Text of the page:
Interview with May Pang (8-1-05)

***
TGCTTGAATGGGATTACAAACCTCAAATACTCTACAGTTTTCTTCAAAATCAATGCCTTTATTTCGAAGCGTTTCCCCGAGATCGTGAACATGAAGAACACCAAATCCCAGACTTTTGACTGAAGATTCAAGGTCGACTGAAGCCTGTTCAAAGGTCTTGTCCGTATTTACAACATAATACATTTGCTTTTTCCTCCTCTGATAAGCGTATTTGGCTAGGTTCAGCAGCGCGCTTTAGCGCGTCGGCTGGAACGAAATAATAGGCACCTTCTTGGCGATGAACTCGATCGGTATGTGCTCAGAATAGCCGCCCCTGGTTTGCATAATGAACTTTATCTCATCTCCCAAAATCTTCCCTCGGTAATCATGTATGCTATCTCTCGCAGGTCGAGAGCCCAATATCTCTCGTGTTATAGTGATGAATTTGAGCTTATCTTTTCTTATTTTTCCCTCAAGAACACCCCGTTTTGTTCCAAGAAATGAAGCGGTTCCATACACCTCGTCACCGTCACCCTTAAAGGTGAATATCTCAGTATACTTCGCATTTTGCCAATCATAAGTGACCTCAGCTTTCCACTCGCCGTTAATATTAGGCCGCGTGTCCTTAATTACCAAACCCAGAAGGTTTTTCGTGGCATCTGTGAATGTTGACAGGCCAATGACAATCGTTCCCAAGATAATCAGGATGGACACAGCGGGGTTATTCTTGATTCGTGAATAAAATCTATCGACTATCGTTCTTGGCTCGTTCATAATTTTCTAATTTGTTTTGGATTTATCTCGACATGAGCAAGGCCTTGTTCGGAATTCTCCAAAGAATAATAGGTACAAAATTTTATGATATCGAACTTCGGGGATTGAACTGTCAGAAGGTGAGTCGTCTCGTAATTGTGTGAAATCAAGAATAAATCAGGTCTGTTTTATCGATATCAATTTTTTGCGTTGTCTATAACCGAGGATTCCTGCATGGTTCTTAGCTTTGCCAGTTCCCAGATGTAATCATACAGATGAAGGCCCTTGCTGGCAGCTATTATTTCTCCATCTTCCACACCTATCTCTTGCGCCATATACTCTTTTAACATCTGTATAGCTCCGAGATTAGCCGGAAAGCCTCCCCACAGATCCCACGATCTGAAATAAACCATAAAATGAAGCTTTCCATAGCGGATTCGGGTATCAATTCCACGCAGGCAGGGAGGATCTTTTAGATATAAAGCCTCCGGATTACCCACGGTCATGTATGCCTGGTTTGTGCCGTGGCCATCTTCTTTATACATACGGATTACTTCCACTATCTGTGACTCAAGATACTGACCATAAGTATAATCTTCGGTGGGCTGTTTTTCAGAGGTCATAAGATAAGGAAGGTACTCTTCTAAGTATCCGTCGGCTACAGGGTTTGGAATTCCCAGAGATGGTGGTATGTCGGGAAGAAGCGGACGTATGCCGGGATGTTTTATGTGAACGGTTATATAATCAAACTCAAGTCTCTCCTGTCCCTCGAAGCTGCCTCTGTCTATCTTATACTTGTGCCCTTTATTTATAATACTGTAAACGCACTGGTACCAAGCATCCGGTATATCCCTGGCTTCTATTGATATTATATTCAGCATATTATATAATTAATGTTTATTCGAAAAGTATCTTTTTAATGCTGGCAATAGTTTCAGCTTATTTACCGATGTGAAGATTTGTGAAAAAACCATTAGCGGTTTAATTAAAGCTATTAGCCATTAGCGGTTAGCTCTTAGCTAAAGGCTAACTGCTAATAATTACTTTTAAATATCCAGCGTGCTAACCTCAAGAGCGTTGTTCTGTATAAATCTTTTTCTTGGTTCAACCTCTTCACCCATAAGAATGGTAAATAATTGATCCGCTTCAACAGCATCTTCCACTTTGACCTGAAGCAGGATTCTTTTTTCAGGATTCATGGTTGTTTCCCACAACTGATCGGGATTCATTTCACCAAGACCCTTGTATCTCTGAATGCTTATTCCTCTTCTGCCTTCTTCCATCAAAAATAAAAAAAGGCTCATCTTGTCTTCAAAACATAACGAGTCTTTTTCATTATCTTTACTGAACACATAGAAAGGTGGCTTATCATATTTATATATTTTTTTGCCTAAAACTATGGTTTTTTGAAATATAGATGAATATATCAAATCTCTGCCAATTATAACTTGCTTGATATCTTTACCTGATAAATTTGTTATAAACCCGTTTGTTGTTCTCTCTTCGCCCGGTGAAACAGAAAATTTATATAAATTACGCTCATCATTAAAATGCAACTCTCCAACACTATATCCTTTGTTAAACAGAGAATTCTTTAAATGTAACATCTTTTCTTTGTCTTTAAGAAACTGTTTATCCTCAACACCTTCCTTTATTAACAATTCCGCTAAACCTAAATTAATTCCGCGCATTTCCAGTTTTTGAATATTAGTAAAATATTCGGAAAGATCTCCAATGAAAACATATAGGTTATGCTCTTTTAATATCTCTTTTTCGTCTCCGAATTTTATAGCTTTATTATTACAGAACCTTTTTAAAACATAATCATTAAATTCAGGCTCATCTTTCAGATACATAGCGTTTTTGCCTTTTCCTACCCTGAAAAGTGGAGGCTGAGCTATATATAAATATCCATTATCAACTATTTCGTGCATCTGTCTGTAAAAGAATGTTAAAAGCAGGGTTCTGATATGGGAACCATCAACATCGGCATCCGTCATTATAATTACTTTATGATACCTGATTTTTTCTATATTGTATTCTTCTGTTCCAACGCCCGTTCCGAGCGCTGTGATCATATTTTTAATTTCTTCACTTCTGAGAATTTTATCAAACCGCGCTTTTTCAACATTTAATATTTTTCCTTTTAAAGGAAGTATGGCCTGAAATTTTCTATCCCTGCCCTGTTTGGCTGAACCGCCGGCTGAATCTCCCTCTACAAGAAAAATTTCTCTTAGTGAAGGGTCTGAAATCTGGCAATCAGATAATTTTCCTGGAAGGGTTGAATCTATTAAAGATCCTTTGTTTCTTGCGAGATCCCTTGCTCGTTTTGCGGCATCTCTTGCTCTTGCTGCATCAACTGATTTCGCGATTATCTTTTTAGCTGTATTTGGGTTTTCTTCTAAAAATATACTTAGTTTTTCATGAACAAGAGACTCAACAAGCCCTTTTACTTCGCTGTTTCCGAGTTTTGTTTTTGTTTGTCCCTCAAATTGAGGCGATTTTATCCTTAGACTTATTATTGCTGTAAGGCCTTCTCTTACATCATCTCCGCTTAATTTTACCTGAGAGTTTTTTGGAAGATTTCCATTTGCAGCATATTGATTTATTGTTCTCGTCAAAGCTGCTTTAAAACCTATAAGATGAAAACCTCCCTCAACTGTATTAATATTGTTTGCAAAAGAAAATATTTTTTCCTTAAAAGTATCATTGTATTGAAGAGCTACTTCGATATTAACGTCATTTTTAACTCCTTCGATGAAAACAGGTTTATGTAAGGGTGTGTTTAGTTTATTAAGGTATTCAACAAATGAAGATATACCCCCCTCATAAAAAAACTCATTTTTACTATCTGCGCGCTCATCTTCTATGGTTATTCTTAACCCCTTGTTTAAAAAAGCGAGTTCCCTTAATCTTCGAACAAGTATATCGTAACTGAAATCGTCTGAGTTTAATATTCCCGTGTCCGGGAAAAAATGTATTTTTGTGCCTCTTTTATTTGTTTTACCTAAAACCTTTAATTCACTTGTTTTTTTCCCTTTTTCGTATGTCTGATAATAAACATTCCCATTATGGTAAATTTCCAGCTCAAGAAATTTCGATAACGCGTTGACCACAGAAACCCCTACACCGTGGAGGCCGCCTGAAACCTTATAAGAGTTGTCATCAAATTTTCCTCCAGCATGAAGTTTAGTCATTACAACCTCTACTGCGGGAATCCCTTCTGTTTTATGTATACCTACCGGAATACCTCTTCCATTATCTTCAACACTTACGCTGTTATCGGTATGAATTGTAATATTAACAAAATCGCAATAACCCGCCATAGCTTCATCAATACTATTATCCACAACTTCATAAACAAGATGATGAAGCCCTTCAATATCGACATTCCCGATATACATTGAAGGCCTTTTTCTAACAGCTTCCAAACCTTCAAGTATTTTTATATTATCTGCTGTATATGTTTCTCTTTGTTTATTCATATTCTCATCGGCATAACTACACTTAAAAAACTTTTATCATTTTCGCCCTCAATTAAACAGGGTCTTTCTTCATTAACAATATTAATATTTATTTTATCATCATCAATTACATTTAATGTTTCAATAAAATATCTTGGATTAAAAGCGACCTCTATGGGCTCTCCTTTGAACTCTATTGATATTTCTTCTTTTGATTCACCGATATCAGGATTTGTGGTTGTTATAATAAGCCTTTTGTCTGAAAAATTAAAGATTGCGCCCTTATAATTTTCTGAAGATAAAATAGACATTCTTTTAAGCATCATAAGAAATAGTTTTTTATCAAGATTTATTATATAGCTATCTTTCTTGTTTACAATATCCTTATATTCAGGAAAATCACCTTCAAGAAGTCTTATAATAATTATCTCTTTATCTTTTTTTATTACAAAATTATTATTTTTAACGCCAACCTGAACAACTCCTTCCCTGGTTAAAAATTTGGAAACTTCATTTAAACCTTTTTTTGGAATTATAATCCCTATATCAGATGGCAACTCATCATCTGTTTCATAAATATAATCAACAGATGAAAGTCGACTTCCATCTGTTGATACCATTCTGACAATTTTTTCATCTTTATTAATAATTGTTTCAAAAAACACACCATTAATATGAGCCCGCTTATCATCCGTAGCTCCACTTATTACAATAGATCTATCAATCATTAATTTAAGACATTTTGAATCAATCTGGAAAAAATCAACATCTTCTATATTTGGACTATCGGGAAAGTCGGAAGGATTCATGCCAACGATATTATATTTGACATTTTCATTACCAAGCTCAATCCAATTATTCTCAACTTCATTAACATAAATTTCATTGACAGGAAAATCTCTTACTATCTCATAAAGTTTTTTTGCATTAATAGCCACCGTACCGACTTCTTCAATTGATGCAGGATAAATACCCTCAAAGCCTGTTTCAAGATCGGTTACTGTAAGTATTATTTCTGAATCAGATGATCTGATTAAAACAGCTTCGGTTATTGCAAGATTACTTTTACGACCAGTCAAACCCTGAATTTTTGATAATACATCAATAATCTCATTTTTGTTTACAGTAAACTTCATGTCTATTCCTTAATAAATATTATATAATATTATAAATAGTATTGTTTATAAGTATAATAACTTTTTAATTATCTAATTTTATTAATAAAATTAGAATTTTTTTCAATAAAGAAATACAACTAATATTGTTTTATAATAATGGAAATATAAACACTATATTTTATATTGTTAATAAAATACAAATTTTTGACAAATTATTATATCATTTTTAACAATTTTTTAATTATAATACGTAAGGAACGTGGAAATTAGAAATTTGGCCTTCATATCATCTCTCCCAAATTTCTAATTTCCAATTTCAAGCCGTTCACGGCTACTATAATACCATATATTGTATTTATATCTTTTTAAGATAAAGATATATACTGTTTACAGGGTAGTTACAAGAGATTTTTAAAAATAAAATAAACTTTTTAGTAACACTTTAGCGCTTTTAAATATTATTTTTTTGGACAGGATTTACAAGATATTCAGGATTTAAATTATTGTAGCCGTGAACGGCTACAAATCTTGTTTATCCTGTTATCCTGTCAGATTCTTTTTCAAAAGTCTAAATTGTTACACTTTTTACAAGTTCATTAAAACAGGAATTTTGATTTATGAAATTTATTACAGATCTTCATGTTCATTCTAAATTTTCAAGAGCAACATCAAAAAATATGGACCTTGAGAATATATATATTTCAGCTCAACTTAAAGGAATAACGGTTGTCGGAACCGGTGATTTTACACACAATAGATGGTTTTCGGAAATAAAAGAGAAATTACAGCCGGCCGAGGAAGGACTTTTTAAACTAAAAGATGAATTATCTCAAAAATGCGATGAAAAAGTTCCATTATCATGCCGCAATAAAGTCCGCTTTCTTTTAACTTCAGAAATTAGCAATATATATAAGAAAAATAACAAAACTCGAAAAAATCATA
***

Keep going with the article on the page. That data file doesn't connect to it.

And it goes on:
Intro: Those well versed in Beatles-lore are familiar with the name May Pang, who had an 18-month relationship with John Lennon in the mid-'70s. However, she was a far cry from a "mistress" and the true story is far different from the official (and Yoko sanctioned) story of "lost weekend", which tries to portray John as a drunken lout who went on a mid-life crisis binge before returning to Yoko in 1975. While there have been many books about John Lennon's "househusband" years between 1975-1980, there was only one book that seemed to capture John's notoriously-misnamed "lost weekend", and that was May Pang's "Loving John: The Untold Story". Although the book originally came out in 1983, it has been unfortunately out of print (seeing a brief reissue in 1992). The book's M.I.A. status leaves a whole segment of Lennon's life "conveniently" out of the picture, to be unchallenged and open for manipulation by those wish to "rewrite" the Lennon legacy. "Convenient" for the creators behind "Lennon the Musical", which leaves out key moments in the life of John Lennon in a project which is supposed to be a "musical biography". I talked to May Pang recently about these attempts to "rewrite" John's life. While our January, 2002 interview had been via e-mail, this time I talked to May by telephone. On the phone May was friendly, completely frank and totally open to any questions I posed to her. In fact, our phone conversation felt like I was talking to an old friend about The Beatles and before I knew it - I realized we had been on the phone an hour. While we also talked about Mal Evans, Phil Spector, Julian Lennon and Pete Ham - I'm mainly going to concentrate on the John Lennon. Also, thanks to May's publicist David Salidor for arranging the interview! E.C.: Thanks for agreeing to do another interview. May Pang: (laughs) Thanks for having me. E.C.: It's great to talk to you this time because our last interview was via e-mail… May Pang: God, that was a long time ago… E.C.: About 3 years ago… May Pang: Has it been that long? E.C.: I'll try to cover some questions that I didn't ask during our last interview so we don't repeat ourselves…and questions I'm sure you've heard a million times like, "What was John Like?" And if anybody has read your book (LOVING JOHN), they already know that! May Pang: Yes! There's not too much more to say about it on that level: "What was he like". He is, you know, a very funny witty man. He also was a very intelligent man - his thirst for knowledge was always there. E.C.: It seems that you always have to defend yourself in what has been called "the lost weekend"… May Pang: I know. E.C.: Even though he had one of his most creative periods, with his first number one album and single, collaborations with Elton John and Bowie, etc. Does it weigh on you, always having to defend this time in John's life against the "lost weekend" mentality? May Pang: It's true, it does. But after a while, too, you almost half expect it. You know, people say, "John said it was this or that" but there were a lot of reasons for him saying certain things. He couldn't very well say, "I had the time of my life." People fail to understand the "behind the scenes" situation - they just know what was said - and had to be said - publicly. People have sent me comments from different chat rooms, and they want to believe what they want to believe. Only John and I know what was going on - and a few friends that were around knew what was happening. But if people really did their homework, really knew anything about John - they would know that it wasn't a "weekend". I've actually had people say, "Why are you talking about it if it was only a weekend with him?" That's when you know they really don't know. You're talking about his most creative and prolific period of his solo career. When people see the picture of John in his New York City t-shirt - it was taken on our terrace, our rooftop. People don't have a clue about that time frame. They think he was just down-and-out drunk all the time. The press is at fault as are other people who like to perpetuate that myth - and even John himself for saying certain things he had to say. E.C.: But he wouldn't have been able to make such a great album (WALLS AND BRIDGES) if he had been soused all the time? May Pang: Oh absolutely! Yes, we went out a couple of times - and when you're hanging out with Harry Nilsson or Jesse Ed Davis it could become a difficult situation. They were very strong figures and they loved drinking and doing other things. The newspaper is not going to sell as well with Harry Nilsson, especially when you've got John Lennon sitting next to you! You know, we've gone out, John and myself, and had a couple of glasses of wine - but you don't hear about that because nothing happened. It's when he hung out with the guys on only two occasions when it got a bit rowdy. But they take those two incidents and make it appear that this was John for the whole time. E.C.: When reading your book, I noticed a fact that a lot of people seem to ignore - that Yoko was in constant contact calling on the phone all the time! May Pang: Right. There wasn't a day that didn't go by that she didn't stay in contact. She called us all the time. It wasn't like she never talked to him - she was always calling. E.C.: Aren't you glad that this was before the advent of cell phones?! Then it really would have been all the time. May Pang: Oh my… (laughs) You know, you're right. Or e-mails. I know that John would have loved e-mail and the internet. The phone never stopped ringing. And that was even before the answering machine. It was constant - once she got us, she knew we were there usually in the morning. E.C.: That must have been maddening, because in your book there are some days when she would call multiple times? May Pang: If it happened to be something that she [Yoko] wanted to know - it would be like we would hang up, and seconds later it was again. Or she forgot something and would call again. And after awhile John felt guilty if he didn't answer it. E.C.: Your book LOVING JOHN has been out of print for a while. Is there any chance of a new, "updated" edition, with some of the stories that were left out? May Pang: Very possible…very possible. I'm actually working on another one, which will be a coffee table book… E.C.: Yes, the last time we talked you mentioned compiling a Lennon photo book using your own personal photos. May Pang: Since that time a lot of different things have sidetracked me, and now its time to finally bring it out. I always believed that God works in mysterious ways - and certain things don't happen at the time you want them to. But they happen when they're meant to happen. E.C.: I had also read another interview you did in which you mention that you hadn't talked to Yoko since the '70s? May Pang: That's true. E.C.: I was just curious about the IMAGINE film from 1988 that you were in. Who contacted you? May Pang: That would be the producer himself, Andrew Solt. He called me up. E.C.: Because I always thought that that film (IMAGINE) was a Yoko-led project, to counteract the spin of the Goldman book? [Albert Goldman-THE LIVES OF JOHN LENNON] May Pang: Right, but I think Andrew Solt also knew that when you have everybody from Cynthia [Lennon-John's first wife] - you had to put in everyone. He probably said, 'You can't do one without the other'. E.C.: Unlike the Lennon Musical? May Pang: (laughs) I find it…very interesting. E.C.: I mean it [Lennon the Musical] has almost been universally panned by the critics and they keep saying that they're making more changes, making more changes. Maybe someone needs to realize that they have a bad product! May Pang: I went to see it with Roger Friedman from Fox news, who invited me. I said 'You know what? I've heard so much about it, I want to see it.' I wanted to see how John was portrayed; to see what John was about. And…it's supposed to be his biography. I found it -- from my own personal view - kind of confusing. Everyone on stage was saying their lines in split seconds. I didn't see Julian, I didn't see George, we were going through those early years very quickly. The only thing I saw about Ringo was that he couldn't handle the food in India [1968 Beatles visit to see the Maharishi in India]. When Paul finally arrives on the scene, he's a black man. I was confused at the beginning when all these people were saying lines about John - before realizing they were actual quotes from John. I hear some of those things and even though John might have said it, it's out of context. The song MIND GAMES was not sung in the right time period - it was not where it's supposed to be in the timeline. The two songs that represented The Beatles were "Money" and "Twist and Shout" - both non Lennon/McCartney tunes. They need a good, strong representation of the Beatles, which led to John to becoming a soloist; you have to show the place he started from. And his starting point was The Beatles, it was his band. Whether or not he left them later on, those were his formative years. Anyone who doesn't really know who The Beatles were, a young person, wouldn't understand the significance and impact of that band. [In Lennon the Musical] you know they were a popular band. I never got the feeling that The Beatles were important; that they changed the face of music. E.C.: And that's what bugs me about the play - I don't like any kind of revisionalism, where they tried to change how things actually happened. And the importance of certain events. May Pang: Right…again, I'm not in the play and that's fine, but at the same time you have just revised history. If it's supposed to be accurate, even with artistic license, I should be in it! Or at least George should be, even for a casual mention. (laughs) E.C.: Another writer from EAR CANDY is doing an article on Darin Murphy, who is an understudy in The Lennon Musical. When asked why certain things were left out of the play…well, here's a quote from that article: "References to John's first wife Cynthia, and their son Julian are downplayed. Also, John's short-term mistress May Pang is omitted from the play…He [Darin] obviously didn't want to give away any of the specific details of the show. He did, however, say that any revisions to be made would help to clarify the show without "dumbing it down." So that's how they are trying to justify omissions from the history of John Lennon. May Pang: Well…that's interesting. Talk about spin doctoring. It makes me laugh because I had a 10-year relationship with John, which a lot of people don't realize. I worked at ABKCO in 1969 and it was December of 1970 when John walked in and hired me. And of course he died in December of 1980, so that's ten years. So, in that time we were together as employer and employee for a bit - and then obviously something else. We remained close until the time he died. But the two years that I was with him also represented a very creative time and an extensive body of work. MIND GAMES, ROCK AND ROLL, WALLS AND BRIDGES, and PUSSYCATS…and, as you said, collaborations with David Bowie, Elton John, Ringo Starr, jamming with Jagger, jamming with Paul. So I think he did a lot during our time together. People can discount certain things if they want to, but he didn't sit around and do nothing and the evidence of his work speaks for itself. Oh, I forgot George Harrison. (laughs) We were with each one of those guys [The Beatles] and we hung out with them. E.C.: Have you read Tony Bramwell's Beatles book [MAGICAL MYSTERY TOURS]? May Pang: No I haven't. E.C.: Because I found an interesting parallel between his book and your book. May Pang: Oh really? E.C.: In his book, Tony mentions that when Yoko Ono first came on the scene, between 1968-70, there were many who thought that John had somehow been "hypnotized" by Yoko. In your book [LOVING JOHN], when he went back for the so called "smoking cure" that Yoko offered - you also mention that John seemed "hypnotized" afterwards. Some might call this far fetched, but here you have two different books, which mention "hypnotism" at different times. May Pang: I know that he drank some "tea", and whatever might have been in that tea I don't know. I only know what he's telling me and how I saw him after. I haven't spoken to Tony Bramwell in I guess many years now! I knew he had a book out, but I haven't read it yet. E.C.: I also recently interviewed Micky Dolenz, and in his book he relates a story of hanging out with John, Harry Nilsson, and Brian Wilson at a Malibu Beach house. Was Brian Wilson a regular with this group? May Pang: I don't remember Brian hanging out with us that much. Brian, we saw a couple of times. We saw him once at this birthday party…in fact, that was the first time that we had seen him. I think it was for Ricky Martin - I'm talking about Dean Martin's son - it was like his 18th birthday or something. I remember seeing this guy - and this was at a time when he was really heavy - and I saw him coming towards us and went, "Oh my god". And I whispered under my breath, as I did quite often with John, "The man that's about to come over to us is Brian Wilson. Remember, we saw Dennis Wilson, his brother, the other day? This is Brian…Beach Boy". And John turned around and he was like, "Ohhh". Just as Brian was about to speak, John spun around and said, "Hi Brian". And you could see this look in Brian's eyes as he said, "Hey man, you have any reds?" John looked at him and said, "Don't do that stuff, sorry man". And he walked away. That's where Brian was at that moment in time. It was an interesting evening. And Elton came with us to that party. Our main purpose was to meet Elizabeth Taylor. And at that same party was when we met David Bowie. We were actually introduced to Bowie by Elizabeth Taylor. E.C.: When it comes to people's knowledge about the "lost weekend", what facts would you most want to set straight about this period? May Pang: Ooh, there's a lot. E.C.: I mean, we've talked about some of them: John wasn't drunk all the time; he was very productive in the recording studio… May: There were only two incidences that the press keeps bringing up and she [Yo May Pang: ko] put those two of those instances in the show to represent the whole time period. E.C.: Wait? So they do portray the "lost weekend" in the play, but you're still not in it? May Pang: I'm not in it. The only thing that they portray is the part where John gets drunk at the Troubadour. And what it is - it was two incidences that actually happened at the Troubadour, but she combined them into one. But that's the only portrayal from our time, which I think is very unfair. Like I said before - what about all the other stuff that he had done? And the other thing is that Yoko and John reunited at Elton John gig on Thanksgiving, 1974. E.C.: And the "official" story is that John didn't know that Yoko was there? May Pang: Not only did we know she was coming, we arranged tickets for her and her date. John and I were together another three months. And one other thing, I hate when people say "mistress". When you use the word "mistress" it sounds like I'm hiding. E.C.: It was very public… May Pang: Yeah, it was very public. And they were separated. John and I lived together in our own apartment. I would normally be referred to as a "girlfriend" or "companion". "Mistress" and all its connotations doesn't really apply here. Let see, what other "facts" about the "lost weekend" can I clarify? John and Paul talked all the time. John and Ringo, obviously, he lived with us in Los Angeles. And George and John were close as well. He was really with all of them. Mick [Jagger] was a frequent visitor to our house. I'm trying to remember all the myths because there are so many. Can you remember any of them? E.C.: I think we've touched on several. Just by calling that period the "lost weekend", a lot of people just think that is was just a short period of time. May Pang: Oh, when she [Yoko] says, "I sent them both to LA". It really didn't happen that way. John's lawyer was at the apartment [The Dakota] and John asked him, "When are you going back to LA?" And he goes, "I'm going back this evening." John said, "You know what? I think we're going to go with you. May and I are just going to go to LA with you." It was on the spur of the moment and we called Yoko once we were out there. E.C.: That's why I feel that there is a need to have your book [LOVING JOHN] reprinted, if for no other reason than to counter some of these myths. May Pang: Perhaps someday. I'd like to clarify all the timelines. John did not return to the Dakota until February 1975. After the show with Elton in 1974, we took Julian to Disneyland. So, if somebody was a real fan they would realize that the timing is off. We hung out with Bowie, and they collaborated on "Fame" in January 1975. When we parted it wasn't something that we had planned on. When he came back to tell me, he said it would help his immigration problems - Yoko had convinced him that that was the best way to do it. She also told him that he could still see me. E.C.: She had more control over him that way… May Pang: Yes. And slowly, I wasn't supposed to be around anymore. E.C.: Another little known fact was that he did hang out with Paul again… May Pang: He wanted to write with Paul again. He asked me if I thought it was a good idea. I told him I thought it was a great idea, "because you two want to do it. There are no contracts, no pressure. Just the most amazing songwriting team ever getting together to create some musical magic." Solo they were great, but together they were unbeatable. He thought about it and he said, "You know what? Let's go down and visit Paul and Linda. E.C.: In New Orleans? [During the making of VENUS AND MARS] May Pang: Yes, in New Orleans. Later that week on a Friday afternoon, Yoko called John to say, "today was the day, the stars are right. Gotta come today, we've gotta do this 'cure' to get you to quit smoking." My gut feeling was telling me he shouldn't go. It didn't sit well with me. John saw that I was really upset. He goes, "Let's not fight about it - I'll be home for dinner. Whatever place you wanna go for dinner. And then let's make the plans to go down to New Orleans." And I knew…when he walked out. You know you have a gut feeling? I knew something was going to change. I told Paul - about 15 years later when I had a chance to see him in England. I said to him, "Listen, for what it's worth, I just want you to know that John really loved you." He said, "Oh, I know that." Then I said, "You know, we were going to come down to New Orleans because he wanted to write with you again." He looked at me and said, "Oh yeah…that would have been great." Now I know he didn't even want to entertain that thought. Coming down to New Orleans? I could tell that he thought I was just being nice. A year had gone by and I get a call from Paul's office to invite me to his annual Buddy Holly party in New York. So I went and I waved as they came in - and Paul rushed over and said, "Linda, tell her, tell her!" I said, "Tell me what?" "You know how Derek Taylor always sells memorabilia? Well, we got one of his postcards from John." And I said, "What was it?" On the postcard, John wrote "thinking of visiting the Macs in New Orleans". It was then that Paul believed it. E.C.: So the postcard proved it to Paul? May Pang: Right! And I didn't even know the postcard existed. And Paul got it. John had written to Derek, he always used to write notes and letters to his friends. Wouldn't that have been great? Poscript: One can only wonder "what if" John had made it to New Orleans to record with Paul in 1975! I've always wondered about a line of lyrics from the song "Venus and Mars" [the title track of Paul's album started at the New Orleans sessions, recorded in 1975]. Is the "good friend of mine" who "follows the stars" about John? "Venus and Mars" - Paul McCartney 1975 Sitting in the stand of the sports arena Waiting for the show to begin Red lights, green lights, strawberry wine, A good friend of mine, follows the stars, Venus and mars Are alright tonight.